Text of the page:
Director Jeff Lieberman, who gave us Squirm and Blue Sunshine a few years prior, paces the film very well. The story gives us a few ‘hints’ at what is to come in the early parts of the film that successfully pique our interest while the cinematography from Dean and Joel King (the latter of whom was the cinematographer on Frightmare) is solid. The film wasn’t made with a massive budget but it never feels cheap. There’s a solid twist at the end of the film that actually works quite well here too – all in all, Just Before Dawn holds up as a tense and clever backwoods slasher ripe with suspense. Gregg Henry, who starred alongside Mel Gibson in the Point Blank remake Payback, is solid enough and his good chemistry with Deborah Benson, who is also fine in her part. Chris Lemmon (Jack Lemmon’s son) and Jamie Rose are also decent enough as the second couple in the film. Ralph Seymour, who some will automatically recognize from a small part in Pee-Wee’s Big Adventure is also pretty good here, we have no trouble buying him as the ‘fifth wheel’ of the group.

    Just Before Dawn – Blu-ray Review:

    Code Red brings Just Before Dawn to Blu-ray for a second time, using a 50GB disc for this reissue. The 2013 release featured both the U.S. theatrical cut (90:24) and the longer International cut of the film (102:24) on a 25GB disc that offered noticeable improvements over the older DVD release from Shriek Show (which only had an edited version of the shorter cut) but which also left room for improvement in terms of color correction and compression.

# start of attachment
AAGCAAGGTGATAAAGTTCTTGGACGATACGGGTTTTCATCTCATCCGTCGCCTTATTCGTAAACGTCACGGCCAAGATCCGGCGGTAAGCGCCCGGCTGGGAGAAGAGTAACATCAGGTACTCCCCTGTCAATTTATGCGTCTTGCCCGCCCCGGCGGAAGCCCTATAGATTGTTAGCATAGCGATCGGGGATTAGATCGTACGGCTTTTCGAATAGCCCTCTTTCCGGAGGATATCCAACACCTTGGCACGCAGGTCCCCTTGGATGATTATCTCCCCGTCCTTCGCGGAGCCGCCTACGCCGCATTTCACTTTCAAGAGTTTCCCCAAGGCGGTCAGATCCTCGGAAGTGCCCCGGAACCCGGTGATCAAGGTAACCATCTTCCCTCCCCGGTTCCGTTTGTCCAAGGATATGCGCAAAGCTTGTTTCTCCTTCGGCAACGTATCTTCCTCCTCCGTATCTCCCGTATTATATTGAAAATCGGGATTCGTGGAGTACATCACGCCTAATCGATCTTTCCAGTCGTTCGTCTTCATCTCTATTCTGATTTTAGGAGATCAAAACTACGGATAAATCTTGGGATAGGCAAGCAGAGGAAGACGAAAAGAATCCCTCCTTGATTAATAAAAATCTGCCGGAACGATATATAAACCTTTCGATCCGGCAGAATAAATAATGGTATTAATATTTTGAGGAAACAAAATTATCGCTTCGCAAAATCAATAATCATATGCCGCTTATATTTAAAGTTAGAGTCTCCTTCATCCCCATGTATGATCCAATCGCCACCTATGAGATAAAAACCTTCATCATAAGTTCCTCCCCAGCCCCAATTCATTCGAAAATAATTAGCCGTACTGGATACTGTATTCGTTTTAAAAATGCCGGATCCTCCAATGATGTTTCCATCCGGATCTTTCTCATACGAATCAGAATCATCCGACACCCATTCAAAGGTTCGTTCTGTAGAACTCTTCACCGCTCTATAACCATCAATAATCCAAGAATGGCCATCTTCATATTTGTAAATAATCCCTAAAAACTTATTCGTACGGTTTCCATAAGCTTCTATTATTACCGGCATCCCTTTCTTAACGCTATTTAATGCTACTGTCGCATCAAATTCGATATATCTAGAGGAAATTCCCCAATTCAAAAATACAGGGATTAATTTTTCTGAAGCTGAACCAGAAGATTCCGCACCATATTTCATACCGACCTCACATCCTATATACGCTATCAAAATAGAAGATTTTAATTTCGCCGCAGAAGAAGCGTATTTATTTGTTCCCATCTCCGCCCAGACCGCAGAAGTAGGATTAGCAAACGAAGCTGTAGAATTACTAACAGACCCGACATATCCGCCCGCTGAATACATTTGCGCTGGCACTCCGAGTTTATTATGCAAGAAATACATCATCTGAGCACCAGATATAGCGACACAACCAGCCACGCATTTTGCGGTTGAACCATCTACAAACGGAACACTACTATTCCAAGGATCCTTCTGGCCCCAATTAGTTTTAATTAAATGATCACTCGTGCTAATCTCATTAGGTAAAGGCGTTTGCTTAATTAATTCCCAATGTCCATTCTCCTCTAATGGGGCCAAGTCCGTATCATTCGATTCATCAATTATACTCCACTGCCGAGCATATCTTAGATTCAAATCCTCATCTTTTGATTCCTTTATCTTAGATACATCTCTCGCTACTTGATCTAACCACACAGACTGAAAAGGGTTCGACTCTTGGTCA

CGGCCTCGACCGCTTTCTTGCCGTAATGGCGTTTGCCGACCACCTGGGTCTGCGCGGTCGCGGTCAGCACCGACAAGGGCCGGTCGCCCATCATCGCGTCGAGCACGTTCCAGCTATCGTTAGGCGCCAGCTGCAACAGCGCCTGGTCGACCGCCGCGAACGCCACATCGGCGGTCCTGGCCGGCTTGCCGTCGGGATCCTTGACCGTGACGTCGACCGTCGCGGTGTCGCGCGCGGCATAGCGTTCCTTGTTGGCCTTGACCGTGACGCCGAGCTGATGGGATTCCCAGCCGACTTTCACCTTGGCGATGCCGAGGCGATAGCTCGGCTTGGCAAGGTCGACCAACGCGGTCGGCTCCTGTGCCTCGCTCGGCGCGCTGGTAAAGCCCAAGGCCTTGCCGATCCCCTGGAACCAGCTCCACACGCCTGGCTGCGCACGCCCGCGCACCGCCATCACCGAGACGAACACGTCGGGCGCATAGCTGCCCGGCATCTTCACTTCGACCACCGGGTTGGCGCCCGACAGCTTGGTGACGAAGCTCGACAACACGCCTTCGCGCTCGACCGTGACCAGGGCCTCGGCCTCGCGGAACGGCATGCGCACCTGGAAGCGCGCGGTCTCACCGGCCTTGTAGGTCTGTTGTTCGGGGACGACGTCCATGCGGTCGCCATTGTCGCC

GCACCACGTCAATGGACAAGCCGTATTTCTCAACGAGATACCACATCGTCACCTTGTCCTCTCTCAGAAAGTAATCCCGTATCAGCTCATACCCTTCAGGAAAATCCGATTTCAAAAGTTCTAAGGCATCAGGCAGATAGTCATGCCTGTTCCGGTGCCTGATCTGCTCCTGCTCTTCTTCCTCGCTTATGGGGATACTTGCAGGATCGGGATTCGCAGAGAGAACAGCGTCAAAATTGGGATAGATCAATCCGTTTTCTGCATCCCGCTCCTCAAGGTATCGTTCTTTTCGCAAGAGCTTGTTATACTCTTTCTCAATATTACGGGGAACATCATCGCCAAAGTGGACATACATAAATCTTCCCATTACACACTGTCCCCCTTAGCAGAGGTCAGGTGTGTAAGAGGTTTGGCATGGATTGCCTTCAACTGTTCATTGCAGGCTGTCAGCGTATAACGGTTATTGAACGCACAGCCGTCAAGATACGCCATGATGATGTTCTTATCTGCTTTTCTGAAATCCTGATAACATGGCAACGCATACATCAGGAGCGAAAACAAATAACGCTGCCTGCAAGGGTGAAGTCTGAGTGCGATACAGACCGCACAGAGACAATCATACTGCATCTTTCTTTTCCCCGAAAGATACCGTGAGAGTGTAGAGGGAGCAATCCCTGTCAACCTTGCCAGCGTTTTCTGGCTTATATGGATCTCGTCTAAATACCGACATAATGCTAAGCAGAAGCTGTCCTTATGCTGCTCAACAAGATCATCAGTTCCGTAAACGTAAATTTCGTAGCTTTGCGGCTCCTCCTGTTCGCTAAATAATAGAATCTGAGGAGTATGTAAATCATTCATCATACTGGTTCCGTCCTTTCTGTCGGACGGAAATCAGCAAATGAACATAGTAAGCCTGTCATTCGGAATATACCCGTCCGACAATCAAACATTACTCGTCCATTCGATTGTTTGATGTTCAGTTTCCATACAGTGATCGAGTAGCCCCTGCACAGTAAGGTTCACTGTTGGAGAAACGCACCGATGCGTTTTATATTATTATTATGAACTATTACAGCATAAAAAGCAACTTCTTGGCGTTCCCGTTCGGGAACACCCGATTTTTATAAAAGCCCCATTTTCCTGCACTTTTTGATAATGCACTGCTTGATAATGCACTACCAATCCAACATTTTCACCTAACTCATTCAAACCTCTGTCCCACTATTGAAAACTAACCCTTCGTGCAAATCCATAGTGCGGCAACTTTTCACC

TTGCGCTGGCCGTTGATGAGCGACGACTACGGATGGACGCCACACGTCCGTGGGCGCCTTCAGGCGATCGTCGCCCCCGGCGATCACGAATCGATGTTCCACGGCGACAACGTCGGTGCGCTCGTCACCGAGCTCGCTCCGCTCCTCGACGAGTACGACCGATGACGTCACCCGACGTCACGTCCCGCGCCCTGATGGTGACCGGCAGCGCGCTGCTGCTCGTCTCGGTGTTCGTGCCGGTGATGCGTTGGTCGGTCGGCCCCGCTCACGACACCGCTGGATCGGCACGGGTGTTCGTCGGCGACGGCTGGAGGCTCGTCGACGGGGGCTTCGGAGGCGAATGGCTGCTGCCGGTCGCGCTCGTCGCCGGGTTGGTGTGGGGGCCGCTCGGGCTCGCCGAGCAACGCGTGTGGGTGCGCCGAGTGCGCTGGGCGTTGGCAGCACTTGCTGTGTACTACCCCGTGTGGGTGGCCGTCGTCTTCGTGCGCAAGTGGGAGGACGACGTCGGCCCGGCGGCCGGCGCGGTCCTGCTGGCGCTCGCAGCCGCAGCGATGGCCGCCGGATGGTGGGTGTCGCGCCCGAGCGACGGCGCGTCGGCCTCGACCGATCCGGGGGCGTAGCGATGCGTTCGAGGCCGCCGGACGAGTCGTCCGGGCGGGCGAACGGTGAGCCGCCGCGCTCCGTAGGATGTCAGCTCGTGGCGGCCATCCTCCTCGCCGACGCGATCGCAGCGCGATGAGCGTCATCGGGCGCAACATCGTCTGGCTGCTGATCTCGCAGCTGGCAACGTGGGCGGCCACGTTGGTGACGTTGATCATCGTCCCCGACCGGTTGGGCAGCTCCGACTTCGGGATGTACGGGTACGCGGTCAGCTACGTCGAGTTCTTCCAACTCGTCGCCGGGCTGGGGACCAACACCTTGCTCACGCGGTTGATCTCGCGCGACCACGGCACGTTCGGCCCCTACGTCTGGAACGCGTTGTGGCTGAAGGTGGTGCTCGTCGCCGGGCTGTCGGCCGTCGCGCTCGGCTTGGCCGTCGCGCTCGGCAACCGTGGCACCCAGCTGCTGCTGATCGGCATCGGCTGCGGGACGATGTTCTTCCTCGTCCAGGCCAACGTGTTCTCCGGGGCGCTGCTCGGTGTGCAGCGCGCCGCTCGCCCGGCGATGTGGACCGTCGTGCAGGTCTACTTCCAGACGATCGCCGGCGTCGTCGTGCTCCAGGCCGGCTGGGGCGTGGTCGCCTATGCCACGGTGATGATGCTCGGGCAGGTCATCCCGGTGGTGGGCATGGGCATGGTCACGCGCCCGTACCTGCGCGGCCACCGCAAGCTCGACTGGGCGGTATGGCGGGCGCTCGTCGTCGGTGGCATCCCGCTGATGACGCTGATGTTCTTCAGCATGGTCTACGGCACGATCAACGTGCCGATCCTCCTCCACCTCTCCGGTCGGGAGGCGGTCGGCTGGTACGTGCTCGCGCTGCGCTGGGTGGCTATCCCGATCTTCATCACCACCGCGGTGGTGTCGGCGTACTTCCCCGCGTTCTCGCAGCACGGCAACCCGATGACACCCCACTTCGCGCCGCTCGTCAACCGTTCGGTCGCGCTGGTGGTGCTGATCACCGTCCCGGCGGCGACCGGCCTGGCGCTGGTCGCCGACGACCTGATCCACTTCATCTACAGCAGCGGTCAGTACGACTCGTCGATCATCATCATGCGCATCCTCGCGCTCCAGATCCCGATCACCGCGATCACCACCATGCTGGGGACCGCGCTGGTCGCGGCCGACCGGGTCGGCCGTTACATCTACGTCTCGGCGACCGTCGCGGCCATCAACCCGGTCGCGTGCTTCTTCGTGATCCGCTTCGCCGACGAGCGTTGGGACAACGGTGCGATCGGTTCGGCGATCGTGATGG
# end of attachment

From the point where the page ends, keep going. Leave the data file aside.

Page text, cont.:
This reissue does a very nice job fixing the color correction, albeit only on the shorter cut of the film. The new AVC encoded 1080p 1.78.1 widescreen image, transferred from the internegative, looks very nice, in fact. Compression, again, is less than perfect but the colors look a lot better. It’s not perfect, there’s still some print damage here and there, but it’s pretty nice. The AVC encoded 1080p 1.78.1 widescreen transfer of the longer cut, however, has not really been improved over the last Blu-ray release. As such, it’s still in noticeably lesser shape, with faded colors and more print damage. The screen caps below give a pretty accurate indicator of how both movies look while in motion.

    Both cuts of the film get English language DTS-HD 2.0 Mono options. The theatrical cut also gets optional English subtitles, the International cut does not. The audio on the shorter cut is pretty clean and nicely balanced, with only occasional moments of any minor, audible defects coming into play. The longer version doesn’t sound as good, dialogue is a bit more muffled and flatter and there’s more noticeable hiss in spots.